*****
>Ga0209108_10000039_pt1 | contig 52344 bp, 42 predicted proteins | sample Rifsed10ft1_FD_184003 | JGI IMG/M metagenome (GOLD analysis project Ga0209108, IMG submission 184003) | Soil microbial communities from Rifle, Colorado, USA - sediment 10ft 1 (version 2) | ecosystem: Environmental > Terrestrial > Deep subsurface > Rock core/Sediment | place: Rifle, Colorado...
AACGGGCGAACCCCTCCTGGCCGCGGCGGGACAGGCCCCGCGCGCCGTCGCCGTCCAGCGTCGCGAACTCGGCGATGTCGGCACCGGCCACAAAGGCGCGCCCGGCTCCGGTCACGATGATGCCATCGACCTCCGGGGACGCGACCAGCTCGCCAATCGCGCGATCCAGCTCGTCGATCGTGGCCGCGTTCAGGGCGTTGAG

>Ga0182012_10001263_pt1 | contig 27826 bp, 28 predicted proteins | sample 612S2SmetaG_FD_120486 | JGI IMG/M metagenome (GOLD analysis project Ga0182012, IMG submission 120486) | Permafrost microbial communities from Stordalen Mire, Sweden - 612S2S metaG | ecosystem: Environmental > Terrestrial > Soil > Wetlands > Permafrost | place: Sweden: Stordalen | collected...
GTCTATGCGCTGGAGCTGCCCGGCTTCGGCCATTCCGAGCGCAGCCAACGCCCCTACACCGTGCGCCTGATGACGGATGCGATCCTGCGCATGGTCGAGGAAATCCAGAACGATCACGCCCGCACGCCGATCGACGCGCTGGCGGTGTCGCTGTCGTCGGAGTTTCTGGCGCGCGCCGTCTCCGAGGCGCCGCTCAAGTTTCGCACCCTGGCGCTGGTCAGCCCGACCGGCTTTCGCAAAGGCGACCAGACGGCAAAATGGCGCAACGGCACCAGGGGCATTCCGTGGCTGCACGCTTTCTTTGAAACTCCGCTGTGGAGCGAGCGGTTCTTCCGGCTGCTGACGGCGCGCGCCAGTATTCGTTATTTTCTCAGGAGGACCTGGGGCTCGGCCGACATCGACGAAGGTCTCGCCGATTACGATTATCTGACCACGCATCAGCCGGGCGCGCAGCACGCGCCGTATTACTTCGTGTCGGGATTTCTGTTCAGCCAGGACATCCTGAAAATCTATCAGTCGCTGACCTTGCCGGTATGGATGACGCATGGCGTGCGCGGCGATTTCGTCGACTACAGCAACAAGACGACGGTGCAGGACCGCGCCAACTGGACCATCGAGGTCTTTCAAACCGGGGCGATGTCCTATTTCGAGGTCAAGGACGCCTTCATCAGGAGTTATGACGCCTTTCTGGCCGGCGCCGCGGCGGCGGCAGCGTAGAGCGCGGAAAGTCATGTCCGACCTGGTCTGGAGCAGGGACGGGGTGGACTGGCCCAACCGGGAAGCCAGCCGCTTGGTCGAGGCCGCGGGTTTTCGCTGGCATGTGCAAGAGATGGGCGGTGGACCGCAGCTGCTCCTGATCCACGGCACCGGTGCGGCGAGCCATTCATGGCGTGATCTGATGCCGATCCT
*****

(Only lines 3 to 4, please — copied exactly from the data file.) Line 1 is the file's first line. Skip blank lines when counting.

>Ga0182012_10001263_pt1 | contig 27826 bp, 28 predicted proteins | sample 612S2SmetaG_FD_120486 | JGI IMG/M metagenome (GOLD analysis project Ga0182012, IMG submission 120486) | Permafrost microbial communities from Stordalen Mire, Sweden - 612S2S metaG | ecosystem: Environmental > Terrestrial > Soil > Wetlands > Permafrost | place: Sweden: Stordalen | collected...
GTCTATGCGCTGGAGCTGCCCGGCTTCGGCCATTCCGAGCGCAGCCAACGCCCCTACACCGTGCGCCTGATGACGGATGCGATCCTGCGCATGGTCGAGGAAATCCAGAACGATCACGCCCGCACGCCGATCGACGCGCTGGCGGTGTCGCTGTCGTCGGAGTTTCTGGCGCGCGCCGTCTCCGAGGCGCCGCTCAAGTTTCGCACCCTGGCGCTGGTCAGCCCGACCGGCTTTCGCAAAGGCGACCAGACGGCAAAATGGCGCAACGGCACCAGGGGCATTCCGTGGCTGCACGCTTTCTTTGAAACTCCGCTGTGGAGCGAGCGGTTCTTCCGGCTGCTGACGGCGCGCGCCAGTATTCGTTATTTTCTCAGGAGGACCTGGGGCTCGGCCGACATCGACGAAGGTCTCGCCGATTACGATTATCTGACCACGCATCAGCCGGGCGCGCAGCACGCGCCGTATTACTTCGTGTCGGGATTTCTGTTCAGCCAGGACATCCTGAAAATCTATCAGTCGCTGACCTTGCCGGTATGGATGACGCATGGCGTGCGCGGCGATTTCGTCGACTACAGCAACAAGACGACGGTGCAGGACCGCGCCAACTGGACCATCGAGGTCTTTCAAACCGGGGCGATGTCCTATTTCGAGGTCAAGGACGCCTTCATCAGGAGTTATGACGCCTTTCTGGCCGGCGCCGCGGCGGCGGCAGCGTAGAGCGCGGAAAGTCATGTCCGACCTGGTCTGGAGCAGGGACGGGGTGGACTGGCCCAACCGGGAAGCCAGCCGCTTGGTCGAGGCCGCGGGTTTTCGCTGGCATGTGCAAGAGATGGGCGGTGGACCGCAGCTGCTCCTGATCCACGGCACCGGTGCGGCGAGCCATTCATGGCGTGATCTGATGCCGATCCT